AW: How does this affect both the writing of poets and the life of publishing in various places?
TRM: Young poets from Africa are inspired by our political situation and write directly to power. The majority still write from westerly eyes on issues to do with democracy, good governance, even development. We are controlled by the western media, are we not? They tell us what is right and what is wrong. We are still controlled by western religions, and they tell us what is right and what is not. We are controlled by western technology, and it’s awash with western-centric ways of doing things. It’s hard for African poets to find their original voices, their original stories.
AW: What are your most recent publishing ventures? Who are the poets? Do you still find time to write?
TRM: It’s hard to find time to write nowadays but I compensate for that with other arts. I do love to draw and do a bit of music, mbira inspired music, but here and there I still write something new. I am currently editing, with my co-editorial team, Daniel and Nsah, the Best New African Poets 2019 Anthology, and before year’s end I want to do another anthology specifically focused on the place I have called home for the past 25 years, Chitungwiza . . . it’s Zimbabwe’s biggest ghetto township.
AW: Thank you, Tendai.
Then I realized I also needed to do intercontinental anthologies, whereby writers from, let’s say Africa and Latin America, can transact around a topic or issue and produce writings (essays, poetry, plays, stories, etc.) which we will publish. We have done two volumes for Latin American and African writers, and two volumes for African and North American writers. In the first one, Africanization and Americanization Anthology Vol 1, we even published leading theorists and poets, Professor Barbara Foley’s essay on Richard Wright, and also several household poets like A.D. Winans, Tim Hall, Nat Turner, and C. Leigh McInnes. We’ve done one volume for African and European writers. We focused on UK and Ireland in this volume, Africa, UK and Ireland: Writing Politics and Knowledge Production Vol 1. Next year we intend to focus on another European country (I love the eastern European writing scene) or maybe Russia. Last is one volume of Asian and African writers, Writing Language, Culture and Development, Africa Vs Asia Vol 1, which is a multi-lingual, translational anthology with 13 African and Asian languages like Japanese, Chinese, Yoruba, Shona, Korean, etc., plus English. Next year we will be doing a second volume of African and Asian writers. Amid all these, I am also publishing my individual books and running my publishing company, as well as editorial tasks and several artistic endeavors.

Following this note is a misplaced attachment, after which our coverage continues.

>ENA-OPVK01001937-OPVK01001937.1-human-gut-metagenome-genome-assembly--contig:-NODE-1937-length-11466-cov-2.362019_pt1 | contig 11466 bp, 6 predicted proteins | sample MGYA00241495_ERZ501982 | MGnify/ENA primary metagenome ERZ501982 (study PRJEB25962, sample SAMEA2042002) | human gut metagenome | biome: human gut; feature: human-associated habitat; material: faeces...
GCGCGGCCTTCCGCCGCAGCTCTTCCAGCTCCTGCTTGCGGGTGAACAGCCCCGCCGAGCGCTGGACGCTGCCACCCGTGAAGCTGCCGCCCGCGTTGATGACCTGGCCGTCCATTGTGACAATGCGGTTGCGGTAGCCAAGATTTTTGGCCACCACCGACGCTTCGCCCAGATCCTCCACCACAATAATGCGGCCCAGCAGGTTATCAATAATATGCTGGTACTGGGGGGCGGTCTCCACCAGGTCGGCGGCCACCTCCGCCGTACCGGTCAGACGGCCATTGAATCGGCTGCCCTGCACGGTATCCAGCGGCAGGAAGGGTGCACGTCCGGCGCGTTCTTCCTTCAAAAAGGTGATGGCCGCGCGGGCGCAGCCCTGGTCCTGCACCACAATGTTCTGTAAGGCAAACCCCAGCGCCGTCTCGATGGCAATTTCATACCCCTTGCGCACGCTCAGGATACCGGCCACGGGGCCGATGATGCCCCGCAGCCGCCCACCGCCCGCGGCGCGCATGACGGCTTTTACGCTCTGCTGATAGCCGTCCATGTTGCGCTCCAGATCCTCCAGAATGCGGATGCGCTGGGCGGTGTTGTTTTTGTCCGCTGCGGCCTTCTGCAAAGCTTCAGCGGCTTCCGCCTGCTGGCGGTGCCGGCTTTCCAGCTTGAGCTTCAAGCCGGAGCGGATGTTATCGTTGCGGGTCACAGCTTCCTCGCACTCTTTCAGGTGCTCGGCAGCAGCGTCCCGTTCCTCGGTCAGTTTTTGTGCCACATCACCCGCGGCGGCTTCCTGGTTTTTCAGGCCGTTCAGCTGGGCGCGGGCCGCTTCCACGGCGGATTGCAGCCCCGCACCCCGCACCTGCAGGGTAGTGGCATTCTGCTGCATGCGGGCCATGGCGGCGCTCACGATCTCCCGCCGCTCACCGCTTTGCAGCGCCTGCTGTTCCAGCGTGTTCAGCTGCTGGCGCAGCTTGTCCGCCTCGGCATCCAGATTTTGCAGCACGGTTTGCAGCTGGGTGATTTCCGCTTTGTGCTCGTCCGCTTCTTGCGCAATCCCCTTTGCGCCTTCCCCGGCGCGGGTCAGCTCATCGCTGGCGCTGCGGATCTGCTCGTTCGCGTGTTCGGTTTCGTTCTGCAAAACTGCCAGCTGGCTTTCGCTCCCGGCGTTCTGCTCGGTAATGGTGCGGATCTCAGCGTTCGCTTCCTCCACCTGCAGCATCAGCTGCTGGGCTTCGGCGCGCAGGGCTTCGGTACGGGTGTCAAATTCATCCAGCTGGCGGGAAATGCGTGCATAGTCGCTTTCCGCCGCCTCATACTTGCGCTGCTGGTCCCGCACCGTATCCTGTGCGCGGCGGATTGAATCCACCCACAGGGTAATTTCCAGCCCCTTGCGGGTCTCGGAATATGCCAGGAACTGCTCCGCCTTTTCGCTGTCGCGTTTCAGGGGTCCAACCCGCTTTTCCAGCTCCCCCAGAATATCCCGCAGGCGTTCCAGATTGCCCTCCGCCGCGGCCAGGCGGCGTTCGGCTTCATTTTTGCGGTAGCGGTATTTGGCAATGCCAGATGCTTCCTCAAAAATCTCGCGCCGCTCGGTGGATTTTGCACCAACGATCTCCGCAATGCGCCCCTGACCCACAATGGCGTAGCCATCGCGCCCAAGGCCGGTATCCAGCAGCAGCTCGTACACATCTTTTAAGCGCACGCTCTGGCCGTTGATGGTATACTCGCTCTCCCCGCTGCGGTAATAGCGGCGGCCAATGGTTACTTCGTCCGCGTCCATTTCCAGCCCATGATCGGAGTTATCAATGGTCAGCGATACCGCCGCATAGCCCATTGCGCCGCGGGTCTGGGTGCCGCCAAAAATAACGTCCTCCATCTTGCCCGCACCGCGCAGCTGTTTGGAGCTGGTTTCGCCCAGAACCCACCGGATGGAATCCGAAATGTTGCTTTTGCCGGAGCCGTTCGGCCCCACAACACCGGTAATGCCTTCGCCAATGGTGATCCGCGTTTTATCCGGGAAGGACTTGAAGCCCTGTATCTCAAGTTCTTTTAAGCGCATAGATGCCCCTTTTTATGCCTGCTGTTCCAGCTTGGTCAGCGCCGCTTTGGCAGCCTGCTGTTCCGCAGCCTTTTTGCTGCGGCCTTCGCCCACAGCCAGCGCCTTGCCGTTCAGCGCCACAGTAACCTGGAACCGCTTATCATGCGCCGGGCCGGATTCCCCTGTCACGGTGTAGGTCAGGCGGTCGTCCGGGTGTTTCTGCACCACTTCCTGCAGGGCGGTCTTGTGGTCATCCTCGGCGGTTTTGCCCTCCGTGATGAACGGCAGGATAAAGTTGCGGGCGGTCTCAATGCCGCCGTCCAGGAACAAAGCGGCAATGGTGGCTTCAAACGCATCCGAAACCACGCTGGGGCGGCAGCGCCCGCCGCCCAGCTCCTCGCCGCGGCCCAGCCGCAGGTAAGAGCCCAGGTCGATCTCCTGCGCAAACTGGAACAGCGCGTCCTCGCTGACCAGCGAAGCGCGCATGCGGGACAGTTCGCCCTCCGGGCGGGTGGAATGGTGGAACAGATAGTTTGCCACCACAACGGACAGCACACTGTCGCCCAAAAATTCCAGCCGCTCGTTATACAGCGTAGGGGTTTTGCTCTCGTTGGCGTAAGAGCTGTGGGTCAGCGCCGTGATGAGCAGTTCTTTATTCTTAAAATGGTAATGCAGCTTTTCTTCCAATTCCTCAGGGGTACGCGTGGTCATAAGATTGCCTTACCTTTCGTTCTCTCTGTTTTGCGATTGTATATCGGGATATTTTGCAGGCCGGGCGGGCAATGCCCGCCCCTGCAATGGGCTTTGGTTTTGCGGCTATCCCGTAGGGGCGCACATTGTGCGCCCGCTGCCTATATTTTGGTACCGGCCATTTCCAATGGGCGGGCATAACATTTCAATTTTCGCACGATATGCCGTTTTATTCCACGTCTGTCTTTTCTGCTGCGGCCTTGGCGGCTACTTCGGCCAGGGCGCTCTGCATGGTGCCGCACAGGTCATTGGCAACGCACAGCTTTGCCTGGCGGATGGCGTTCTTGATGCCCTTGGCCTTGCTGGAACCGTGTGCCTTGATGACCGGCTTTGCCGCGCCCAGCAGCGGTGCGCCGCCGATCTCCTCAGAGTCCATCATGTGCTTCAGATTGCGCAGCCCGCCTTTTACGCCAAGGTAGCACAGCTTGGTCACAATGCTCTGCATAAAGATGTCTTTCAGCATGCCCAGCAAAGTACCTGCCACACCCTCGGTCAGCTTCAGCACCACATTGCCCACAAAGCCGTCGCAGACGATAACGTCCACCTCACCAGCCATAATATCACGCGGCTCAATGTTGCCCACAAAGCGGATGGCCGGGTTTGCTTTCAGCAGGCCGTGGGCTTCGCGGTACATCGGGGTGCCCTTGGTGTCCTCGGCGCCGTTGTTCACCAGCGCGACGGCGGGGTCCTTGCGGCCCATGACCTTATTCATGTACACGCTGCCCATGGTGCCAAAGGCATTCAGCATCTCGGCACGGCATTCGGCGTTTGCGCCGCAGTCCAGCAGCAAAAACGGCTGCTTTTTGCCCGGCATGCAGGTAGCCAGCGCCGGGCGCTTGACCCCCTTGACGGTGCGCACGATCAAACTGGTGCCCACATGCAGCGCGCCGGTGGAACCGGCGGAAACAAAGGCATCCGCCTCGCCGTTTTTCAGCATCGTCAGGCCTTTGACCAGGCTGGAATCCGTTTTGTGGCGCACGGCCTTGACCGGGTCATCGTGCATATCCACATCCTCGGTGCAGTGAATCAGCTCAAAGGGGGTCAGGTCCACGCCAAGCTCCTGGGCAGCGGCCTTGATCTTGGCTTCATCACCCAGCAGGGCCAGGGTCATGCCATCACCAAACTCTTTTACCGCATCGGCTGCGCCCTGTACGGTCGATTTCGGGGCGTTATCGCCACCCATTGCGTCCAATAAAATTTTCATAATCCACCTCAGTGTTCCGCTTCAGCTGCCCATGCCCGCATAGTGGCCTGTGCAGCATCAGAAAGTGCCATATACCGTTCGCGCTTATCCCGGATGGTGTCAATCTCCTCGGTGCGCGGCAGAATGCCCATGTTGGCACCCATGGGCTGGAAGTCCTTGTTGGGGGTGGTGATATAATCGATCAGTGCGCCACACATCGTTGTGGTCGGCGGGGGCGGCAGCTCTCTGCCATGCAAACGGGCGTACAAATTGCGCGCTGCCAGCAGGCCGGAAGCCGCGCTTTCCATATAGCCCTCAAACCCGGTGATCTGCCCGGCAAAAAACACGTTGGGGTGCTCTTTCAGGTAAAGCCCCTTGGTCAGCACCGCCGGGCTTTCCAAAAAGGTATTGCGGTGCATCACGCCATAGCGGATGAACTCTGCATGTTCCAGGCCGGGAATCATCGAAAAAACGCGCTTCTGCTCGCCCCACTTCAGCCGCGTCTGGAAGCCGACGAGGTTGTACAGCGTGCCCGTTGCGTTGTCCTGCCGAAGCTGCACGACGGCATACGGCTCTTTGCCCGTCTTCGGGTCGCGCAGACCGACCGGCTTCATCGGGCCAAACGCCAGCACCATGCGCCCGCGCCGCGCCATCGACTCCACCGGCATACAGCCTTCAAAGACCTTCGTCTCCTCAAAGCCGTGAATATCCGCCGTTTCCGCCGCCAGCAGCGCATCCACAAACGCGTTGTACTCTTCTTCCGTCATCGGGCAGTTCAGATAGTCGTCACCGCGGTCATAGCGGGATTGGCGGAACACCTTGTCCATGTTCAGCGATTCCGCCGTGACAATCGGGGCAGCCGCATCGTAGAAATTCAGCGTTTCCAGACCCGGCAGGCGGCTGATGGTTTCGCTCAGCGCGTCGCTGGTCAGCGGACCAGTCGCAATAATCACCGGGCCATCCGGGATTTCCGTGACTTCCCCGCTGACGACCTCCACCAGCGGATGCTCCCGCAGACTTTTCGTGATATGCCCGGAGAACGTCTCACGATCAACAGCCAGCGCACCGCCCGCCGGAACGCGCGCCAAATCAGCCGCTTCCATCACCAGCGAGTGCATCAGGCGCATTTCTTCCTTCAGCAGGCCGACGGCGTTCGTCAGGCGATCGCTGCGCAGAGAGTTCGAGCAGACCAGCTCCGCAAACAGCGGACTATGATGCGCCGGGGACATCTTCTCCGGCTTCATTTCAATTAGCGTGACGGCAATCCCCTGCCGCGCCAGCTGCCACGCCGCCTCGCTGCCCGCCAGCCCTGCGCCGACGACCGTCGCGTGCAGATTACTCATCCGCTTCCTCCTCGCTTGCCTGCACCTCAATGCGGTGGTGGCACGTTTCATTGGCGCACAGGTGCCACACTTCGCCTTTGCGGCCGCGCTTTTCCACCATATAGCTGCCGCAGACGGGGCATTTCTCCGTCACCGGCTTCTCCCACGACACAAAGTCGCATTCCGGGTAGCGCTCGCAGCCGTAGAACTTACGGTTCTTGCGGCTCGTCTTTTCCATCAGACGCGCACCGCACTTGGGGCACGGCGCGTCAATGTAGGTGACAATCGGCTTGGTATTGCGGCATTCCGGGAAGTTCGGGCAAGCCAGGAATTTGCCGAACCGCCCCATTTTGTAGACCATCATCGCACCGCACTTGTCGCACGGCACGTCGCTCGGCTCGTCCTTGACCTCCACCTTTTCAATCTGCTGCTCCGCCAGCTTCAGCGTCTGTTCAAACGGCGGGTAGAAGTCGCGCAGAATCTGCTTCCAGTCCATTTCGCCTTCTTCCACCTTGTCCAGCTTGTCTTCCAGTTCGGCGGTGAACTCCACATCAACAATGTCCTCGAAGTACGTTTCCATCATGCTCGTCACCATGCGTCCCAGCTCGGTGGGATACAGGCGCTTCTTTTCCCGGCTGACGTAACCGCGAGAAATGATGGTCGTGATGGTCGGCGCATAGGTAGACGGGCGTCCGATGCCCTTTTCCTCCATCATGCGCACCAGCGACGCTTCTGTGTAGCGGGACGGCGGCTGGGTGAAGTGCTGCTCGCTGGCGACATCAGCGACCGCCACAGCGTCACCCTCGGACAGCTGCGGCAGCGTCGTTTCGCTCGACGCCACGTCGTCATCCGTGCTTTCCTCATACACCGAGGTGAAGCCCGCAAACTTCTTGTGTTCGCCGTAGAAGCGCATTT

AW: How did you come to poetry?
TRM: I think poetry came to me . . . I never thought, “I will be a poet/writer.” In Africa, back when we were growing up, that was reserved for well-to-do families or students from former group A schools. I went to little backwater rural schools up to my O level; we were limited in what we thought we could become. In my O level studies that’s when we started doing poetry, Shona poetry which was examinable as part of the Shona paper — that’s when I fell in love with poetry. I was a voracious reader by the time I went for my A levels, to the extent that instead of reading for exams in my A level years (I did Maths, Geography, and Accounting at A level) I was busy reading novels. I came to English poetry a bit later. There is this huge anthology of British and Irish poets (I am sorry I don’t remember the title), an over 1000-page collection of poetry I started reading at my local library in the Zengeza Chitungwiza Council library and loved reading. Thus I fell in love with Robert Browning, Hardy’s poetry (of course I loved his novels already), Milton (his Paradise Lost poem was a massive literary landscape for me), Spenser, and more, but poetry has always been there in my world. We grew up in traditional African setups where we would do ceremonies to appease ancestors and these ceremonies were simply poetry, the totemic praise songs and poetry. Later, at church, the Bible with its poetic writings was interesting to me. Show me one poet who didn’t go to Solomon’s wells in the Bible! So I come from all these merging influences and I suppose these shaped the poet that I became.